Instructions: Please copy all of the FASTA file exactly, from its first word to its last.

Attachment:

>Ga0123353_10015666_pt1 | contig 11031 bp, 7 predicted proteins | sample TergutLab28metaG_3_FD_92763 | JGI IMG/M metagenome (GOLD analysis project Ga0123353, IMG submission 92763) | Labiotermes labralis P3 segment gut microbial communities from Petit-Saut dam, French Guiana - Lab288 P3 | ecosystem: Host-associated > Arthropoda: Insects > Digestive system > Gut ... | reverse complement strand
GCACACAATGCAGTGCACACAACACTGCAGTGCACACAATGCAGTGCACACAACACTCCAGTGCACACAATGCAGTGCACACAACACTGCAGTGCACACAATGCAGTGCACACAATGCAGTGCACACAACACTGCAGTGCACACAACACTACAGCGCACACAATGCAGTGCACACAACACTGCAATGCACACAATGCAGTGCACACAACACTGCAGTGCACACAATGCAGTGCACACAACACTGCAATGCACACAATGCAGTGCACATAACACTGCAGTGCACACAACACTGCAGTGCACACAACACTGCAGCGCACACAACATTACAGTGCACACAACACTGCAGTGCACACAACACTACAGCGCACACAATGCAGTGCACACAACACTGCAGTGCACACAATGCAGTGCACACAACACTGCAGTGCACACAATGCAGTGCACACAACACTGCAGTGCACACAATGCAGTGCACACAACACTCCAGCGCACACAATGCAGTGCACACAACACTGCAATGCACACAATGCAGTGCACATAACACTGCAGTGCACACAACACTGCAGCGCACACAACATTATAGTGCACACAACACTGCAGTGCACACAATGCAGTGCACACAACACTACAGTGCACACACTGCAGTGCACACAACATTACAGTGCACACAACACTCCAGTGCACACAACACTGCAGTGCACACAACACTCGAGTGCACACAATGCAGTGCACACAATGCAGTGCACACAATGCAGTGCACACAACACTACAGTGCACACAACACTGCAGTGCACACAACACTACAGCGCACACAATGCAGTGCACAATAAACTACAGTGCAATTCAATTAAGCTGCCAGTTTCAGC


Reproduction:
>Ga0123353_10015666_pt1 | contig 11031 bp, 7 predicted proteins | sample TergutLab28metaG_3_FD_92763 | JGI IMG/M metagenome (GOLD analysis project Ga0123353, IMG submission 92763) | Labiotermes labralis P3 segment gut microbial communities from Petit-Saut dam, French Guiana - Lab288 P3 | ecosystem: Host-associated > Arthropoda: Insects > Digestive system > Gut ... | reverse complement strand
GCACACAATGCAGTGCACACAACACTGCAGTGCACACAATGCAGTGCACACAACACTCCAGTGCACACAATGCAGTGCACACAACACTGCAGTGCACACAATGCAGTGCACACAATGCAGTGCACACAACACTGCAGTGCACACAACACTACAGCGCACACAATGCAGTGCACACAACACTGCAATGCACACAATGCAGTGCACACAACACTGCAGTGCACACAATGCAGTGCACACAACACTGCAATGCACACAATGCAGTGCACATAACACTGCAGTGCACACAACACTGCAGTGCACACAACACTGCAGCGCACACAACATTACAGTGCACACAACACTGCAGTGCACACAACACTACAGCGCACACAATGCAGTGCACACAACACTGCAGTGCACACAATGCAGTGCACACAACACTGCAGTGCACACAATGCAGTGCACACAACACTGCAGTGCACACAATGCAGTGCACACAACACTCCAGCGCACACAATGCAGTGCACACAACACTGCAATGCACACAATGCAGTGCACATAACACTGCAGTGCACACAACACTGCAGCGCACACAACATTATAGTGCACACAACACTGCAGTGCACACAATGCAGTGCACACAACACTACAGTGCACACACTGCAGTGCACACAACATTACAGTGCACACAACACTCCAGTGCACACAACACTGCAGTGCACACAACACTCGAGTGCACACAATGCAGTGCACACAATGCAGTGCACACAATGCAGTGCACACAACACTACAGTGCACACAACACTGCAGTGCACACAACACTACAGCGCACACAATGCAGTGCACAATAAACTACAGTGCAATTCAATTAAGCTGCCAGTTTCAGC